Ten years ago today the dot-com bubble burst. I never drew much from the tech sector for authors for Directors & Boards. Rightly or wrongly, I guess my feeling was that Silicon Valley was not a hotbed of "thought leadership in corporate governance" (the tagline of our journal).
One author I did turn to from the tech sector to write a piece for me is Regis McKenna. This was a no-brainer to invite this tech expert into our pages. He has been a longtime technology industry marketing consultant who helped launch important innovations, including the first microprocessor (working with Intel Corp.) and the first personal computer (working with Apple). In addition to his marketing counsel, he has been a venture partner with Kleiner Perkins Caufield & Byers and has done boardroom duty. There was no question in my mind that he was the kind of thought leader who would have something of consequence to say on corporate governance for the Directors & Boards audience.
So in 1995, as the tech boom was entering blastoff stage, we connected on an article, titled "Boards of a Different Breed" — in which he addressed the set of issues facing early-stage companies and the character and capabilities needed to be a good director in such a situation. Here was one extremely important point that he made that has application far beyond the confines of Silicon Valley's boardrooms:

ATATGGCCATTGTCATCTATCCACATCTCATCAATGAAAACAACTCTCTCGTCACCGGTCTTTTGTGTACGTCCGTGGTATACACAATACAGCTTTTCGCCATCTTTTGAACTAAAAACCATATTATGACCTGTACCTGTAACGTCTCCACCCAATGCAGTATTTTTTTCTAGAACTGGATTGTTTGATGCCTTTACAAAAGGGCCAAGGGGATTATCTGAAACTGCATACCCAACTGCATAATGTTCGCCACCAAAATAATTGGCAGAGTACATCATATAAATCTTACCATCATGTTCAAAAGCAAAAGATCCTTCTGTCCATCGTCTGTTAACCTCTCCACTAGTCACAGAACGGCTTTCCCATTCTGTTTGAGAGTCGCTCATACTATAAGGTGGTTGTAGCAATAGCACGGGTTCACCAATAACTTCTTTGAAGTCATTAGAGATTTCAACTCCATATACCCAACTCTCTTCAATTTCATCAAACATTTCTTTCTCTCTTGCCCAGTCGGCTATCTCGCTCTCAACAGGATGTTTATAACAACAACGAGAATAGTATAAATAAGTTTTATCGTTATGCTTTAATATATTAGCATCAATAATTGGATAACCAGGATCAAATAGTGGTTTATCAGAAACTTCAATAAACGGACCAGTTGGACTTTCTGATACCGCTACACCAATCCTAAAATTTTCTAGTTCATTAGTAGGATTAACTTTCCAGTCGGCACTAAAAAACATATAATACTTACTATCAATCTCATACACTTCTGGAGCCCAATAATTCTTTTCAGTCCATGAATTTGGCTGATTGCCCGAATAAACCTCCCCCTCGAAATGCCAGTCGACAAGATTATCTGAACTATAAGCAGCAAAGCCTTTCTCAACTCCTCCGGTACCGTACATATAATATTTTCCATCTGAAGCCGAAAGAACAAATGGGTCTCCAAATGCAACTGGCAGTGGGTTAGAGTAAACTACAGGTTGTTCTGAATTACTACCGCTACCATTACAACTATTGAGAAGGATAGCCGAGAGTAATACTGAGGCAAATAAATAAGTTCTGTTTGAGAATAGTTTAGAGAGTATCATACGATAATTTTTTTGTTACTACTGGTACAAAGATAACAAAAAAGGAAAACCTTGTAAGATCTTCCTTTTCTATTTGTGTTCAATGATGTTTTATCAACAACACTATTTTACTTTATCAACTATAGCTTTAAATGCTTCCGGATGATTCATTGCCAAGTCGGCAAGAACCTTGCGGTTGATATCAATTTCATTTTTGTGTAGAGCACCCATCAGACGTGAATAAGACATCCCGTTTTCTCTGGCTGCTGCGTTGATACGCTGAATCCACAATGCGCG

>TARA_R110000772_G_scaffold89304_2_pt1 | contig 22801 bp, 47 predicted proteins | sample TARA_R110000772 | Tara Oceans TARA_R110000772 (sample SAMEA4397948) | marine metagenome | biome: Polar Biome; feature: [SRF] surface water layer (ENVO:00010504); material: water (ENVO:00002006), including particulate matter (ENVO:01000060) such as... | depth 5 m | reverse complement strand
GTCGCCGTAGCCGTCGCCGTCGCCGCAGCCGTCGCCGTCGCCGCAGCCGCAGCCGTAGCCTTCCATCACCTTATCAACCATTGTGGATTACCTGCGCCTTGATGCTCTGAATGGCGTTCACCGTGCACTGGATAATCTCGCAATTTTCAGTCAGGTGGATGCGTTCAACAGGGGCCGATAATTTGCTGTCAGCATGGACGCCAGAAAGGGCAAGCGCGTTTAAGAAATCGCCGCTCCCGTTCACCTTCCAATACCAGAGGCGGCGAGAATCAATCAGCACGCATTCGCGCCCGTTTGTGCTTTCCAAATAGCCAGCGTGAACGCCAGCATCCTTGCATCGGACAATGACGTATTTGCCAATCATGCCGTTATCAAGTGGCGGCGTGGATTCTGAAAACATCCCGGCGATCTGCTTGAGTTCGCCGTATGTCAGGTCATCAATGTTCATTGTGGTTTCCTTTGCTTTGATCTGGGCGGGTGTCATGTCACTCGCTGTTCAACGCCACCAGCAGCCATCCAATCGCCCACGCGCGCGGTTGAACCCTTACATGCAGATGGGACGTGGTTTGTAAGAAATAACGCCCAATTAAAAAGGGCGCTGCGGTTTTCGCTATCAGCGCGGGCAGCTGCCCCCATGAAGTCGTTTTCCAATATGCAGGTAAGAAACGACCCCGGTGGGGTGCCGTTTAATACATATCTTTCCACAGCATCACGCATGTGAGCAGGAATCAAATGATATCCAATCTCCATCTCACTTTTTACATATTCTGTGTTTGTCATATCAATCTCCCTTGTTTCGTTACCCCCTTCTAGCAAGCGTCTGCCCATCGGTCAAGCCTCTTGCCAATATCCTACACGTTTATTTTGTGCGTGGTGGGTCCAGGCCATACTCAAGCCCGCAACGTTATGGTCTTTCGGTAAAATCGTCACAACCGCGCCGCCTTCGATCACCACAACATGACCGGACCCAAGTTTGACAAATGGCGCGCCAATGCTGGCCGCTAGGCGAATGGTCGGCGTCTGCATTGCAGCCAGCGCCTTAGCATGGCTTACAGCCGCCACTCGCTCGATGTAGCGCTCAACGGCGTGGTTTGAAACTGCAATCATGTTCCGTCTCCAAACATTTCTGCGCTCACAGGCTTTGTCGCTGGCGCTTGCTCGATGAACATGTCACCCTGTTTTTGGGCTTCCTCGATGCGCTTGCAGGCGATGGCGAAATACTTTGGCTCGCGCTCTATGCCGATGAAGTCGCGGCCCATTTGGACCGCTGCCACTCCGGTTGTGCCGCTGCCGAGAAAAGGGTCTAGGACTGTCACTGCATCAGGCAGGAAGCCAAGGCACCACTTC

"The board must allow management to make mistakes and, at the same time, keep the company from turning mistakes into catastrophic failures. An entrepreneur told me once that he woke up one day with a $500 million company in trouble. But no one had ever taught him how to manage trouble. Entrepreneurs do not often admit to weakness, and boards too often are little more than monthly or quarterly financial review sessions. Entrepreneurs need training as well as everyone else. This is one of the chief responsibilities of the board — educating the president and CEO."
How many CEOs have woken up over the past two years with a company in trouble? On this 10-year anniversary of the rolling over of an entire sector of risk-taking entrepreneuralism — that admittedly inflated into a sphere beyond the absurd — this is a worthy reminder of, again in McKenna's words, "each board member's responsibility for helping the CEO and management learn, grow, build relationships and alliances, raise capital, and compete more effectively."
[Regis McKenna pictured in 1995 at the time of his article's publication.]